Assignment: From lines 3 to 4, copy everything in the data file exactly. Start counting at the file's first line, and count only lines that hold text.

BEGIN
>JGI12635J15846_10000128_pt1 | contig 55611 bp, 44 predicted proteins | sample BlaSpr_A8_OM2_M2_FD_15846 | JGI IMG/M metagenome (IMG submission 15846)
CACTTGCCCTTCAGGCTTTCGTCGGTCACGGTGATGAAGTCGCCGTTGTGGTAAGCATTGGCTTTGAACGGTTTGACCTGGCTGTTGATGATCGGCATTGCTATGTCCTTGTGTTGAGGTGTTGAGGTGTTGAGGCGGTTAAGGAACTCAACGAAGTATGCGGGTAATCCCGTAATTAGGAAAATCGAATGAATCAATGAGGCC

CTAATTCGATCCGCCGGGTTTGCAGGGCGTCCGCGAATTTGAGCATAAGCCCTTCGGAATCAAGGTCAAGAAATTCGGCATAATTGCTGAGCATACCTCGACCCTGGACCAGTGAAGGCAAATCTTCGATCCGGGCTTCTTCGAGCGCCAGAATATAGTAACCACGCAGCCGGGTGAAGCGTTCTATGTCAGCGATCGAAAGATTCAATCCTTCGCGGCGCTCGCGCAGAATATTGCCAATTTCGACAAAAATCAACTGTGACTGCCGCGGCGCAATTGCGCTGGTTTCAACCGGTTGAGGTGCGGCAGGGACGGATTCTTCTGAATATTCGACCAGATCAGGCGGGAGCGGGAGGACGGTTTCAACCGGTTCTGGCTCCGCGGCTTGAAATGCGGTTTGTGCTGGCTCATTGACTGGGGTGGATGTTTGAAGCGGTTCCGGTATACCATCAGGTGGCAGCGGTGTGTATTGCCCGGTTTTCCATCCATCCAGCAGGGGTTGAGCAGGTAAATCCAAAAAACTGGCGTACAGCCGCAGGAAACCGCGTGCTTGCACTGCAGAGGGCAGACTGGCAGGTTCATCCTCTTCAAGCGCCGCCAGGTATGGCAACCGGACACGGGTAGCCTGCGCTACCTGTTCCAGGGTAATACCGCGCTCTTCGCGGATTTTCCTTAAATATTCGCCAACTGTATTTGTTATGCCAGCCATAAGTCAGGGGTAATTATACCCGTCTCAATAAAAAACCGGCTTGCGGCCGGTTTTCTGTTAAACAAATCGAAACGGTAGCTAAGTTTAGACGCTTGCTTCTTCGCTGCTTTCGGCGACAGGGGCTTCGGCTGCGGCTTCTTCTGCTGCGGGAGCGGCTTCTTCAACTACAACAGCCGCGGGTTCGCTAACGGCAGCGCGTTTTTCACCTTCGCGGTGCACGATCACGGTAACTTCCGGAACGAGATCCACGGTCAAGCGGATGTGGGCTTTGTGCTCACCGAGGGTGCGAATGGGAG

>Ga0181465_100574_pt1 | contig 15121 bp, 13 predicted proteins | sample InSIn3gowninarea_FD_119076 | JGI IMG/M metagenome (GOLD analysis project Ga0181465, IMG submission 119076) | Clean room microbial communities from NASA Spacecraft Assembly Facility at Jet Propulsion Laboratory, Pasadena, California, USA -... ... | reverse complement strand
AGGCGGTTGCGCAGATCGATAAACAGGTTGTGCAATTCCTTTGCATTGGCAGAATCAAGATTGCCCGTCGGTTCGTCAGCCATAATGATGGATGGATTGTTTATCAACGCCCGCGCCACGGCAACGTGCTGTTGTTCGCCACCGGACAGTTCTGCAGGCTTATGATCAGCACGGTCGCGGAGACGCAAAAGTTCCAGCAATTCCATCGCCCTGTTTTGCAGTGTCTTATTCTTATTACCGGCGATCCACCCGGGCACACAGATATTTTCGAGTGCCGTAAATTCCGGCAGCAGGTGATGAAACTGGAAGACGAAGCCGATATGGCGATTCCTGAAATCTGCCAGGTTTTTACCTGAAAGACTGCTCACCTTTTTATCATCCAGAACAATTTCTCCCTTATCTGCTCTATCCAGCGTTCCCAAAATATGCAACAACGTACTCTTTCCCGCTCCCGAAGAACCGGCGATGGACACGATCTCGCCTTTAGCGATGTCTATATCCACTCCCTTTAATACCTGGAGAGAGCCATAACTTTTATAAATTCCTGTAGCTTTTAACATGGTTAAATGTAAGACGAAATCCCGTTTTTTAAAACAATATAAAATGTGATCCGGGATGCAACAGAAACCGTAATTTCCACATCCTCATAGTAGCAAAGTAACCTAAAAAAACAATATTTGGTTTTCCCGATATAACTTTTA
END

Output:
CTAATTCGATCCGCCGGGTTTGCAGGGCGTCCGCGAATTTGAGCATAAGCCCTTCGGAATCAAGGTCAAGAAATTCGGCATAATTGCTGAGCATACCTCGACCCTGGACCAGTGAAGGCAAATCTTCGATCCGGGCTTCTTCGAGCGCCAGAATATAGTAACCACGCAGCCGGGTGAAGCGTTCTATGTCAGCGATCGAAAGATTCAATCCTTCGCGGCGCTCGCGCAGAATATTGCCAATTTCGACAAAAATCAACTGTGACTGCCGCGGCGCAATTGCGCTGGTTTCAACCGGTTGAGGTGCGGCAGGGACGGATTCTTCTGAATATTCGACCAGATCAGGCGGGAGCGGGAGGACGGTTTCAACCGGTTCTGGCTCCGCGGCTTGAAATGCGGTTTGTGCTGGCTCATTGACTGGGGTGGATGTTTGAAGCGGTTCCGGTATACCATCAGGTGGCAGCGGTGTGTATTGCCCGGTTTTCCATCCATCCAGCAGGGGTTGAGCAGGTAAATCCAAAAAACTGGCGTACAGCCGCAGGAAACCGCGTGCTTGCACTGCAGAGGGCAGACTGGCAGGTTCATCCTCTTCAAGCGCCGCCAGGTATGGCAACCGGACACGGGTAGCCTGCGCTACCTGTTCCAGGGTAATACCGCGCTCTTCGCGGATTTTCCTTAAATATTCGCCAACTGTATTTGTTATGCCAGCCATAAGTCAGGGGTAATTATACCCGTCTCAATAAAAAACCGGCTTGCGGCCGGTTTTCTGTTAAACAAATCGAAACGGTAGCTAAGTTTAGACGCTTGCTTCTTCGCTGCTTTCGGCGACAGGGGCTTCGGCTGCGGCTTCTTCTGCTGCGGGAGCGGCTTCTTCAACTACAACAGCCGCGGGTTCGCTAACGGCAGCGCGTTTTTCACCTTCGCGGTGCACGATCACGGTAACTTCCGGAACGAGATCCACGGTCAAGCGGATGTGGGCTTTGTGCTCACCGAGGGTGCGAATGGGAG

>Ga0181465_100574_pt1 | contig 15121 bp, 13 predicted proteins | sample InSIn3gowninarea_FD_119076 | JGI IMG/M metagenome (GOLD analysis project Ga0181465, IMG submission 119076) | Clean room microbial communities from NASA Spacecraft Assembly Facility at Jet Propulsion Laboratory, Pasadena, California, USA -... ... | reverse complement strand